And what is the tale? According to the press release, the “Black swordsman of dominance is chosen as the one to trigger the great integration of the world before the arrival of celestial king. When all the five lords of material realm are conquered, the old world we know will merge into one and the great celestial king will descend from ninth heaven to wipe out all the impurities of the world, thus creating a new world with brand new paradigm.”

You’ve got to be there. I certainly will. - SF Examiner

"Ensemble Mik Nawooj Drops a Spiritual Atomic Bomb on Oakland"

Ensemble Mik Nawooj got tired of Berkeley–its real estate prices in particular. So two years ago they moved to Oakland’s Fruitvale district, opting to buy a house instead of continuing to rent; putting down roots and preparing for longevity here. They set up their live/work headquarters there. Their local shows are selling out to crowds of 200 to 400 people. They recently had a billboard up in San Francisco to promote a performance of their Chamber Hip-Hop Opera, Great Integration.
We sat down with EMN’s founder, Joowan Kim and business manager, Christopher Nicholas at their house over some Pu’er tea. Joowan prepared the tea in a Gongfu style, meaning carefully prepared, with effort, which turns out to be a great analogy for EMN’s opera.

Christopher Nicholas & Joowan Kim
“It was pretty exciting, and pretty expensive,” Joowan says of their recent SF billboard. “It was a lot of both; people don’t forget that hand,” Christopher says, referring to the band’s trademark mudra-posed hand image (it will always look like a fox shadow puppet to us). That hand has come to symbolize the Great Integration project.
Although he is an integral member of Ensemble Mik Nawooj, Christopher doesn’t perform in Great Integration. He serves as the business manager for all of EMN’s projects and of their record label, Golden Fetus Records. He does appear on upcoming projects as a (beautiful) singer. Under his guidance, Golden Fetus focuses on paying and treating its artists well, and not gouging the fans. Their shows to date have (consciously) been ‘economically correct’ at $5 to $10 a ticket.
Kim says the story for Great Integration came to him in a cryptic vision he calls “the prophecies,” but he doesn’t remotely consider himself a prophet. He seems to think of himself as more of a vessel than anything–an author through whom the characters in his masterpieces express themselves. The result–an opera that includes a heady exploration of materialism and an inevitable armageddon. Not a physical, world-ending armageddon, Kim says, but more of a “spiritual atomic bomb.”
Like most of EMN’s work, Great Integration is a hybrid of chamber music and hip-hop. There are cellos, a flute, a clarinet, percussion and two emcees: Do D.A.T., and Rico Pabon. Former Great Integration emcee Kirby Dominant will appear on an upcoming EMN single, the content of which will be a somewhat lighthearted take on romantic breakups.
Great Integration is undoubtedly ambitious and might even sound far-fetched for pop or hip-hop, but remember, this is an opera. Loftier flights of fancy have been told in this medium. Frankly, we find it pretty plausible: Occupy, financial collapse around the world, a sudden proliferation of new ideas and ways of being. EMN’s opera is pretty timely. - Go Banter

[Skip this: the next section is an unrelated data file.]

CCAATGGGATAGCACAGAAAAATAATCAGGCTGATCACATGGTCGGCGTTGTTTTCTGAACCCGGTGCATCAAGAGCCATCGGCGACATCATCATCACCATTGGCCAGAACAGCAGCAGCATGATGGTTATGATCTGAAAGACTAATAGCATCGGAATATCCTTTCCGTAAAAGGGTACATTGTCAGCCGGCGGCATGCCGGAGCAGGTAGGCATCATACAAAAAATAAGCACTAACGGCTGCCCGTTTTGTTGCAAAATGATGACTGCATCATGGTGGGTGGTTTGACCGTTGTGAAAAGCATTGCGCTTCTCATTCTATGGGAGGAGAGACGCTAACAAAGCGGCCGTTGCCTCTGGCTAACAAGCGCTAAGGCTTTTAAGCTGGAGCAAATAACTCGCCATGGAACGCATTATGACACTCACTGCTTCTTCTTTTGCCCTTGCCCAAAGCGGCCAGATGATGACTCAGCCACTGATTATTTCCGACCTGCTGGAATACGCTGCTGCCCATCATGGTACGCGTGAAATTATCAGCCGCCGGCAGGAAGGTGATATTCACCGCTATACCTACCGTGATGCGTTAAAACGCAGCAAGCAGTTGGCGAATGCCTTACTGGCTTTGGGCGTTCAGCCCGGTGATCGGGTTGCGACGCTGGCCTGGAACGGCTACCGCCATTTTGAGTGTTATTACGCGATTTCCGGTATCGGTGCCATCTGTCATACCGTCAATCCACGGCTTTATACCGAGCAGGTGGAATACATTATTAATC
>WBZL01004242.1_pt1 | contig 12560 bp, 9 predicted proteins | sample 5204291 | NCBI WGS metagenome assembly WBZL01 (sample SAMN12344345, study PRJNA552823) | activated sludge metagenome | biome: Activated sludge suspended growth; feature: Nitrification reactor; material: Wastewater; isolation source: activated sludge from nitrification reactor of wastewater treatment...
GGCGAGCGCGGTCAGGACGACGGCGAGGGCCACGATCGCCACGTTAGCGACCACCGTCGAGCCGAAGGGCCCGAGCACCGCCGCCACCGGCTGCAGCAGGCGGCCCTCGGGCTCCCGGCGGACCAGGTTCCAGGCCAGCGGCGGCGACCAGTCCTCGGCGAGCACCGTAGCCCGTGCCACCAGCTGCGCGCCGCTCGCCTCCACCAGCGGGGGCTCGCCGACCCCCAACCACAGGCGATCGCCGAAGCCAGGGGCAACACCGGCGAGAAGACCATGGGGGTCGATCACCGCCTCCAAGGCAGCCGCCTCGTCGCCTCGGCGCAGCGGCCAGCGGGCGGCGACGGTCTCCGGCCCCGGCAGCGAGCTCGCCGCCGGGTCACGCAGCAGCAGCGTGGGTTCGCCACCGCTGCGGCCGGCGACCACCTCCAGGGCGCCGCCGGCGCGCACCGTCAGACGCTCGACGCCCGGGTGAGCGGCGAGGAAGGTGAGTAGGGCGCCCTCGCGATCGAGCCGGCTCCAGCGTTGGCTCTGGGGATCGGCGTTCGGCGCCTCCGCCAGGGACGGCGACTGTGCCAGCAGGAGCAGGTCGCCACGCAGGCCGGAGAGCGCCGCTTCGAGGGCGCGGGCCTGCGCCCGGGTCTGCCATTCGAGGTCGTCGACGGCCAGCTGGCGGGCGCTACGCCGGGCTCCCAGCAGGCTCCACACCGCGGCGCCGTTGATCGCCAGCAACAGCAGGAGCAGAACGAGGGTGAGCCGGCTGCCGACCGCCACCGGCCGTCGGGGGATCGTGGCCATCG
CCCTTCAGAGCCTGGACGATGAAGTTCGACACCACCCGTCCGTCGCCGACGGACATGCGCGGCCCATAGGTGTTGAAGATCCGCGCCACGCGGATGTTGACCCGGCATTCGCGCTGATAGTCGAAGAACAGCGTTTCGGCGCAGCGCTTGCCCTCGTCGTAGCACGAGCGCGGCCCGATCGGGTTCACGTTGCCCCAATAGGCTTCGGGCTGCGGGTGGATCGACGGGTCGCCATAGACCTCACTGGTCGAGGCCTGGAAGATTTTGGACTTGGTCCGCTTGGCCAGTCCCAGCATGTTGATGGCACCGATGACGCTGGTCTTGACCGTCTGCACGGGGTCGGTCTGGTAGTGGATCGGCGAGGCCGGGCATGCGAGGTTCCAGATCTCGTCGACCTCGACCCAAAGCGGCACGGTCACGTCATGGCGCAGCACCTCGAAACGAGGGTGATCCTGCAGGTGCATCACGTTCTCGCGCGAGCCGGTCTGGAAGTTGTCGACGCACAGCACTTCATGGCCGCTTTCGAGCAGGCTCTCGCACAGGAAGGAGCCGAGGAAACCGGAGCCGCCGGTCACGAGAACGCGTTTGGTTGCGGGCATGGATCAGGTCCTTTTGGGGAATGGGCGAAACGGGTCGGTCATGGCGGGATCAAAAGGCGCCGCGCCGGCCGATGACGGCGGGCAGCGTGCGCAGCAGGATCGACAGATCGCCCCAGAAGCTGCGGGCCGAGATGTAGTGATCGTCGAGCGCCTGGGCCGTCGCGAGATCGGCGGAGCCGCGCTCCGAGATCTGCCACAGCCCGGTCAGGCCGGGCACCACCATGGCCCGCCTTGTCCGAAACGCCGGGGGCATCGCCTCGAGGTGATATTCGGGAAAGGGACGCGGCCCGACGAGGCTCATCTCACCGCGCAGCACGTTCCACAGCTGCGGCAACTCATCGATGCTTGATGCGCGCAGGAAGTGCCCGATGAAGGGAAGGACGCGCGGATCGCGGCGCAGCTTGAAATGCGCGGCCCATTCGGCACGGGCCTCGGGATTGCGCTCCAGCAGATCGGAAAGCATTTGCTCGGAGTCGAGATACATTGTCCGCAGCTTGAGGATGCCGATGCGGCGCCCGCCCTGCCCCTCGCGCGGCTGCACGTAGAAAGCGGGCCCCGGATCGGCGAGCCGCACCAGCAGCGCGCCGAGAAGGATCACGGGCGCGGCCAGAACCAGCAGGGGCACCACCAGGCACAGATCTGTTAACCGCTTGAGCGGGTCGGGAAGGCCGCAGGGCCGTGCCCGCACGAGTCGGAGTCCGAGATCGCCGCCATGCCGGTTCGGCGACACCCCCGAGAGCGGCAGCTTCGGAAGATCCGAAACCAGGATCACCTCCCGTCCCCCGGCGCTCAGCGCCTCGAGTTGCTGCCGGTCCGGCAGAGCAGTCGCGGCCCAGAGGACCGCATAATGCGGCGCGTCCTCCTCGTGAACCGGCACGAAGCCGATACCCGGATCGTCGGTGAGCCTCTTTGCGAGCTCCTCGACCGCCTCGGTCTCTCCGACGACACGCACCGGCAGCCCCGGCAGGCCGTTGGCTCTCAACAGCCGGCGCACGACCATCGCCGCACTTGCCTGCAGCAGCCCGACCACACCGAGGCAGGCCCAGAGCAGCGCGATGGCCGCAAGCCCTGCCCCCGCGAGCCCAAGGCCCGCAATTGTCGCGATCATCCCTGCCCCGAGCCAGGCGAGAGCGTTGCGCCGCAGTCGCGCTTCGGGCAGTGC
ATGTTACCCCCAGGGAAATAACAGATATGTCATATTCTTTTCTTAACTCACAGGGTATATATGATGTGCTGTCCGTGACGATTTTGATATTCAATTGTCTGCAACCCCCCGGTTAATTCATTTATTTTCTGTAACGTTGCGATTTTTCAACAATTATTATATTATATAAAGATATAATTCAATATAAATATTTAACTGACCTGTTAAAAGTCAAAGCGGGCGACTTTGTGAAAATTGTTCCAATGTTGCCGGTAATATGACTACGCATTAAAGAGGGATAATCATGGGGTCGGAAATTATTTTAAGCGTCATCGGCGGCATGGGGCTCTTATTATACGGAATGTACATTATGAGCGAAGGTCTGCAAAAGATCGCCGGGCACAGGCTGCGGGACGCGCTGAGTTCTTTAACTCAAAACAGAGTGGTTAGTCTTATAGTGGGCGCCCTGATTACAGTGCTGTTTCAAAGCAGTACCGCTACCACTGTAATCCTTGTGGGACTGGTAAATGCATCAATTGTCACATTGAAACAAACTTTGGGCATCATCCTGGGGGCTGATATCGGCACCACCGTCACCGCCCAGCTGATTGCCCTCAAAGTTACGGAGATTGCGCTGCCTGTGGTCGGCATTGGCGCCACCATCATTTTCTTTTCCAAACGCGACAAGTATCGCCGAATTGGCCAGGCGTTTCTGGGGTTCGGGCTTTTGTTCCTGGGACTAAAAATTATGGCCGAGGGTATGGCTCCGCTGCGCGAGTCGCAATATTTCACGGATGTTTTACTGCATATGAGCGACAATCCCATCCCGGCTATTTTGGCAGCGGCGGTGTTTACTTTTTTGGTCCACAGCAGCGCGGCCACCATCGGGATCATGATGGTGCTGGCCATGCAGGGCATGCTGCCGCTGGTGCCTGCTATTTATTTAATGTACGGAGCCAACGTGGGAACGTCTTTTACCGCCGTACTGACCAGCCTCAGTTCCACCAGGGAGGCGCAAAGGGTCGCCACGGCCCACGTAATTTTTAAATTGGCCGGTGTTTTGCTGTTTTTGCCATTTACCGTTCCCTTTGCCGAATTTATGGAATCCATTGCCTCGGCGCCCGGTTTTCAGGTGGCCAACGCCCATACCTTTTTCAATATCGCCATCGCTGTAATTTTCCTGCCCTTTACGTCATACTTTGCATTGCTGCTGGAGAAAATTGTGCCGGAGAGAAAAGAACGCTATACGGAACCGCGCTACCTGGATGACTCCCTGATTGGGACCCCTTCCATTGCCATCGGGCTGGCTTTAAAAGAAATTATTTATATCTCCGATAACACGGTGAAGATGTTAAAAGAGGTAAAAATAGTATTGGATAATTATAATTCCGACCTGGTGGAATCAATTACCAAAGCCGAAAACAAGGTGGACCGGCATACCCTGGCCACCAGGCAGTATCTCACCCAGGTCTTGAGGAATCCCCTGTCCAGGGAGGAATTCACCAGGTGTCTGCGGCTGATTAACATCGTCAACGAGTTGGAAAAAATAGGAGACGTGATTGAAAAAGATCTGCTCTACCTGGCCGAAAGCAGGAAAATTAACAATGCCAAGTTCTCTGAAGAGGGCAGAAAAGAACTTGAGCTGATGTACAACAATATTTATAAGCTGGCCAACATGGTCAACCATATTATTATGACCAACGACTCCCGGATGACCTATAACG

"The Great Integration: A New Kind of Hip-Hopera"

We might as well get this out of the way: If JooWan Kim is one of the stars of the Bay Area hip-hop scene, he doesn't exactly look the part. Bespectacled and slight of frame, the 34-year-old Korean American wears his hair long and favors sandals and white robes — a look befitting a martial arts guru (if you're into stereotyping like that), or maybe Jesus Christ.

Kim doesn't rap — he has no aspirations to be the next Denizen Kane or Jin Au-Yeung. He doesn't work the turntables; he doesn't cull out obscure tracks to sample. Rather, he's a classically-trained composer with degrees from Berklee College of Music and the San Francisco Conservatory. He also cusses a lot, dismisses the classical genre as mostly "old white people music," and has an abiding love for N.W.A. Go ahead, try putting him in a box.

Back in Korea, Kim says, you could be into a type of music without having to buy into the whole subculture — without having to dress a certain way or only hang out with certain kinds of people.

Here, it's different: "Because I have long hair and I'm Asian, they're, like, 'Who is this guy, and why is he into hip-hop?'"

Anyway, Kim isn't so much trying to break into the hip-hop world as he is determined to reshape it, in what might appear to be the unlikeliest of ways — by combining rapping and hip-hop rhythms with elements of his first love: classical music. And so he's assembled a crew that not only includes two highly-regarded Bay Area rappers — Do D.A.T. and Rico Pabón — but also a flute player and a violinist and a guy on stand-up bass.

On Friday, June 8, Kim's Ensemble Mik Nawooj (read it backwards) will perform his magnum opus, The Great Integration, at the Oasis Restaurant & Bar. The ninety-minute, two-act "chamber hip-hop opera" will feature a nine-member ensemble: strings, woodwinds, drums, the two emcees, and Kim himself holding court on the piano.

If you're an old school hip-hop head or a classical purist, maybe you cringe a little at a term like "chamber hip-hop opera." Maybe it makes you think of Puff Daddy rhyming over some sappy strings. Maybe it conjures images of Yo-Yo Ma trying too hard to be hip (scratch that — I've never seen Yo-Yo Ma do anything that wasn't awesome).

According to Kim, the truth is that most of the time when musicians try to blend classical music with hip-hop, or any other kind of pop music, the results are disappointing. There's the so-called Third Stream, a term Gunther Schuller coined to describe the fusion of classical music and jazz, most of which Kim says just sounds like concert music — not jazz, really. And when pop musicians try to incorporate classical music, they usually just mimic the sound by hiring a string section.

What Ensemble Mik Nawooj strives to achieve is more than just a mash-up of two genres, but rather a coherent hybrid: ambitious, multi-layered compositions that rely heavily on hip-hop rhythms, but within which the rapping is just one element — one instrument, if you will.

"I'm not trying to mix classical and hip-hop; I'm actually creating new music," Kim explained. "It's not classical, and it's not hip-hop. Once you have a hybrid, it's no longer the predecessors — it's the next stage of evolution."